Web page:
speech and language development

Speech Matters May 2011

Speak Well, Hear Well, Live Well”:  May is Speech and Hearing Month

 

Speech Matters

by Cheryl D. Lindsay M.S. S-LP

The month of May has been designated by the Canadian Association of Speech-Language Pathologists and Audiologists, (CASLPA), as Speech and Hearing Awareness Month.

“One out of ten Canadians lives with a serious communication disorder.” (Source: www.caslpa.ca )

The goal for speech-language pathologists and audiologists is to enhance one’s quality of life by improving communication skills.

It is important that speech and hearing problems be identified as early as possible. In the past few years, and again this year, free speech and hearing screenings are being offered at the Early Years Centre, in Hanover, (ph. 519-376-8088).

A speech-language pathologist, (S-LP), is able to help assess, diagnose and treat many aspects of disordered communication. These include:

  • Voice:  clarity, volume, pitch, hoarseness
  • Articulation, or, how sounds are produced
  • Receptive language, or, understanding
  • Expressive language, or speaking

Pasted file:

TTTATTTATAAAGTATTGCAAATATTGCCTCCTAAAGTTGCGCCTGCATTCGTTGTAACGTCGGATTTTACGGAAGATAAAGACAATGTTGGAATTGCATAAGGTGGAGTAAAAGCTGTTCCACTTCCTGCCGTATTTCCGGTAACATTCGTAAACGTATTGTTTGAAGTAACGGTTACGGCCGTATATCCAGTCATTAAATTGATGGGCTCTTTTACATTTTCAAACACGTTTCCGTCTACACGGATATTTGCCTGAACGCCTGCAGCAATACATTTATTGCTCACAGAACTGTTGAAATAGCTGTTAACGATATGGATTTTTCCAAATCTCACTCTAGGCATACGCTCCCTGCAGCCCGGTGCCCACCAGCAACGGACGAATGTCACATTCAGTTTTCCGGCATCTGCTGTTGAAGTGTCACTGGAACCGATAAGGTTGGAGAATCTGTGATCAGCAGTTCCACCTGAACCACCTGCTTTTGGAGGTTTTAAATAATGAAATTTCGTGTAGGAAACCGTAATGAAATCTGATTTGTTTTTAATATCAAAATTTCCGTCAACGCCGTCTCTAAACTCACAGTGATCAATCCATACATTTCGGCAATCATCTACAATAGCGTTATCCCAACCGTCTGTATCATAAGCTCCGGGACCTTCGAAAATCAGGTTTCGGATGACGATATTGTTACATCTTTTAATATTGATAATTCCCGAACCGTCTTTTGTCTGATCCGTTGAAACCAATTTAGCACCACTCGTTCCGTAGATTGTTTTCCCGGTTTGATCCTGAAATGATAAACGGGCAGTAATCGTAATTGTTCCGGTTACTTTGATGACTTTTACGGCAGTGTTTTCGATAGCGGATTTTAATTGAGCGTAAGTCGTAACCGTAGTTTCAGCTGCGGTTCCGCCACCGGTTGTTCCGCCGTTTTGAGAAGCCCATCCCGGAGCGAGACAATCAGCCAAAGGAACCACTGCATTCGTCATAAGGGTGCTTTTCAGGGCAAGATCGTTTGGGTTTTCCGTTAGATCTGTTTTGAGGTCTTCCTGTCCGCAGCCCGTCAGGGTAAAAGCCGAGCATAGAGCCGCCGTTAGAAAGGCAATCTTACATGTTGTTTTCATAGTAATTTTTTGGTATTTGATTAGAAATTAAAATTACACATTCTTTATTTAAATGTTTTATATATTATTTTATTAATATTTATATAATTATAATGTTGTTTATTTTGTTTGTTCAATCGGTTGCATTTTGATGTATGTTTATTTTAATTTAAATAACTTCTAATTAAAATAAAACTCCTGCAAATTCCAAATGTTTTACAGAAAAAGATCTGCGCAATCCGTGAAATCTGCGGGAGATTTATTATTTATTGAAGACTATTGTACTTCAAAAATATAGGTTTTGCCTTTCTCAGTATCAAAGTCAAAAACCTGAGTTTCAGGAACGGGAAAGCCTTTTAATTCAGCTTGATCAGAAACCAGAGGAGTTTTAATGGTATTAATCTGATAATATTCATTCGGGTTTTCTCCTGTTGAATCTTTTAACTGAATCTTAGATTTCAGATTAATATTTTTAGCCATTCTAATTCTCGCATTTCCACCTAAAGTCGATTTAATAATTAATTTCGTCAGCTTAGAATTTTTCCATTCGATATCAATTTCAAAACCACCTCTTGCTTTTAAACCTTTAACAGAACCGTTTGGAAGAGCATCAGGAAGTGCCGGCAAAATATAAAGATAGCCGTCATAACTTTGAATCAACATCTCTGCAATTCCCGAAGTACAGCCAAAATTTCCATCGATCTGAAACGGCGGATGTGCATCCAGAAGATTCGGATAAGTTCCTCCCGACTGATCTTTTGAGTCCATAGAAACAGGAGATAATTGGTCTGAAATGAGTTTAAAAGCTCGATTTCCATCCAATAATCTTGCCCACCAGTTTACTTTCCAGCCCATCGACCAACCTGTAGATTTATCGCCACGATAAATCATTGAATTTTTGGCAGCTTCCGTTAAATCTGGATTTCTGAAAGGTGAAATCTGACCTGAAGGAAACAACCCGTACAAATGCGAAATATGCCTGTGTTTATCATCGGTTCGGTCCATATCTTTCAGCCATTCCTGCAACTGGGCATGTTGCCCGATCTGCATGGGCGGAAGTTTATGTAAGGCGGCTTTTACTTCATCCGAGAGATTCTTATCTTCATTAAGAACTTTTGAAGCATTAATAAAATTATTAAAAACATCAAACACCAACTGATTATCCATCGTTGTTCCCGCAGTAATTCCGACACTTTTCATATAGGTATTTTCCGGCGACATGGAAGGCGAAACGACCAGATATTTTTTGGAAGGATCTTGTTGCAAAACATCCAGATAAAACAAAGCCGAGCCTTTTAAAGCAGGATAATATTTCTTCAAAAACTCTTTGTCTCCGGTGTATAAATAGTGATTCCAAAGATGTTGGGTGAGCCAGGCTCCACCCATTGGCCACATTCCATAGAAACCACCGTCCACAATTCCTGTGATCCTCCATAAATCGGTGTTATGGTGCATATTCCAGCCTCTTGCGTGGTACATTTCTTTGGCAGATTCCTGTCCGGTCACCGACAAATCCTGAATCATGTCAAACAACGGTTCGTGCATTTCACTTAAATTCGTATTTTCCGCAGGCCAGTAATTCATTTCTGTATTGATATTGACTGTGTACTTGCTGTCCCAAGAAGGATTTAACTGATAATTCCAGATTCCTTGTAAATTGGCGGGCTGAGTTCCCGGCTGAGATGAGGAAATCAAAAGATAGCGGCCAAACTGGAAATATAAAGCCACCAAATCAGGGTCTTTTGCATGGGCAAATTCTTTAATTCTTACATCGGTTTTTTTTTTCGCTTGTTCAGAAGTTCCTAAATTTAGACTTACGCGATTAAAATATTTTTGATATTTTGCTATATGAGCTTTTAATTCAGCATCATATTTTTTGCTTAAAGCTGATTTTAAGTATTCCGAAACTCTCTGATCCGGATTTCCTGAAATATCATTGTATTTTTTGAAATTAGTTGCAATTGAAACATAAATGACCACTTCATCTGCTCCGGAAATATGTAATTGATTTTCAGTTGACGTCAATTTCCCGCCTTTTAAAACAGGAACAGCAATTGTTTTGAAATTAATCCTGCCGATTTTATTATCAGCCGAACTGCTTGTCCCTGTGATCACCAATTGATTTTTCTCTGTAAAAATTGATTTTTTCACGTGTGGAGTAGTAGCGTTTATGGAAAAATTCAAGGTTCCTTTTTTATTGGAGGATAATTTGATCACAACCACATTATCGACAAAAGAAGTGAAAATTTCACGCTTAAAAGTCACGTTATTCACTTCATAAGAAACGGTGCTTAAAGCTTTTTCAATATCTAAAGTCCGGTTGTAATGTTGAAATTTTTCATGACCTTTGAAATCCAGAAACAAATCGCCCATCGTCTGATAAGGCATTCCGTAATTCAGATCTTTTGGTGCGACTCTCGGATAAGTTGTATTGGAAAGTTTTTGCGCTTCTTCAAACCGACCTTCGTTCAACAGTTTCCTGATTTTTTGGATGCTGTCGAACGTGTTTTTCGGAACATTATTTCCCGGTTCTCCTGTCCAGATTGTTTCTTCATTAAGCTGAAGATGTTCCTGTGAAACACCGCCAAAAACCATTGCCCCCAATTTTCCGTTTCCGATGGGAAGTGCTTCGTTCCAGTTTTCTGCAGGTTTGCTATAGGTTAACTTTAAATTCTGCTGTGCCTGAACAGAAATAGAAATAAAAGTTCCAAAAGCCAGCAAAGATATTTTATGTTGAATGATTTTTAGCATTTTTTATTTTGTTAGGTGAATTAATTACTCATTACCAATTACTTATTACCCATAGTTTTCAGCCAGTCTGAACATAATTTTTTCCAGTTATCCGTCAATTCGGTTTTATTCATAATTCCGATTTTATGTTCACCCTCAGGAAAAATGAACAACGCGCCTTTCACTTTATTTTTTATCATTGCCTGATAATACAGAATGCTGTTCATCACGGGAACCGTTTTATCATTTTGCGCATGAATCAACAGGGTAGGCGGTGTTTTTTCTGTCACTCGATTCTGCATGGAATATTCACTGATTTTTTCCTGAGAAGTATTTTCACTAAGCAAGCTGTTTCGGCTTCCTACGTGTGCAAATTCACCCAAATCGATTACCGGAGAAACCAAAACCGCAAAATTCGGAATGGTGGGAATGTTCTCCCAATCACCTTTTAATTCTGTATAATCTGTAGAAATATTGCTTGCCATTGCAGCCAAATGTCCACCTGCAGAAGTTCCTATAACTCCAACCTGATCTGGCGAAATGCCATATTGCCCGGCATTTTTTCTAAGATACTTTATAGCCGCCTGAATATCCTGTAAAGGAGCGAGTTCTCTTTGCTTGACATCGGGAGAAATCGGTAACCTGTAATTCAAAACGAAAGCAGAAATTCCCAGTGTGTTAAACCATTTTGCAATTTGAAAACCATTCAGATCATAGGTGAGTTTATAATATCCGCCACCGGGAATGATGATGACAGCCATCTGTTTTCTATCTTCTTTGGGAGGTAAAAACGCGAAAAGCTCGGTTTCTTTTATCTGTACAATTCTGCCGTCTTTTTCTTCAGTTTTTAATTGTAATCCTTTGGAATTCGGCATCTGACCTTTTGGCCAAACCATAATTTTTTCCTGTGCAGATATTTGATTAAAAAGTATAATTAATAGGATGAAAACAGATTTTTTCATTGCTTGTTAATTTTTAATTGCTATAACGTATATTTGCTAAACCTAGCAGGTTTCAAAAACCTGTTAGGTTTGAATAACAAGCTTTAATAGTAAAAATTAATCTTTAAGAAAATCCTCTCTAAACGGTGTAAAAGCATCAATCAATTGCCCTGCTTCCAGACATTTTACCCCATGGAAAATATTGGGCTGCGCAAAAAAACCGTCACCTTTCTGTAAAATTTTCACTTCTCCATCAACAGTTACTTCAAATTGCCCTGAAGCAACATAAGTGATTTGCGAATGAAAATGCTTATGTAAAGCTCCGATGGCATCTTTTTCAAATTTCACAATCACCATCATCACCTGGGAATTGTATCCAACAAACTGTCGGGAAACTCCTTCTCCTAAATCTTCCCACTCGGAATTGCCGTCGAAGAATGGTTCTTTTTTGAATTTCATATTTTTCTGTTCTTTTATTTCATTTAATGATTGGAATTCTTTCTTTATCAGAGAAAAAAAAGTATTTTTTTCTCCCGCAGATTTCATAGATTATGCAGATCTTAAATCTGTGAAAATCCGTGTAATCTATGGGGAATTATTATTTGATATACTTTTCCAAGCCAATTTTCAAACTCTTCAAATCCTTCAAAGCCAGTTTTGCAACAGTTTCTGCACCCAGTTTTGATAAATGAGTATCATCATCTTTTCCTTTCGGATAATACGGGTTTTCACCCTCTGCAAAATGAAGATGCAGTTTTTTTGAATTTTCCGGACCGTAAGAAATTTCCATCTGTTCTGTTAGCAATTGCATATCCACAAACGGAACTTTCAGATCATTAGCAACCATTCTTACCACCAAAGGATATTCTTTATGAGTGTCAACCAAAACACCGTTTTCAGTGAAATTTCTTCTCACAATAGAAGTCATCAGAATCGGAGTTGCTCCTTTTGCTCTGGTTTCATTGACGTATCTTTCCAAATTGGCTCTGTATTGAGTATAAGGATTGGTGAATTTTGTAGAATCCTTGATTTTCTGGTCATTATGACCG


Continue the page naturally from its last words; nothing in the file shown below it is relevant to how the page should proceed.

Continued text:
• Swallowing
  • Dysfluency or stuttering
  • Respiration
  • Apraxia or motor planning
  • Phonological processing

An SLP, as part of a health care team, is also able to help people who have communication challenges as part of, or, in conjunction with, other diagnoses such as:  

  • Autism Spectrum Disorder, (ASD)
  • Attention Deficit Hyperactive Disorder (ADHD)
  •  Down syndrome
  •  Pierre-Robin Syndrome
  • Acquired Brain Injury, (ABI)
  • Central Auditory Processing Disorder
  • Cleft palate
  • Cerebral Palsy

Communication delays or disorders that affect children in infancy to preschool years, may have consequences that affect success in school, both socially and academically. Early identification and treatment can be critical to a child’s success.

If you are concerned about any aspect of your, or a family member’s communication, speech language pathologists and audiologists are here to help. To find a qualified professional in your area, visit www.caslpa.ca.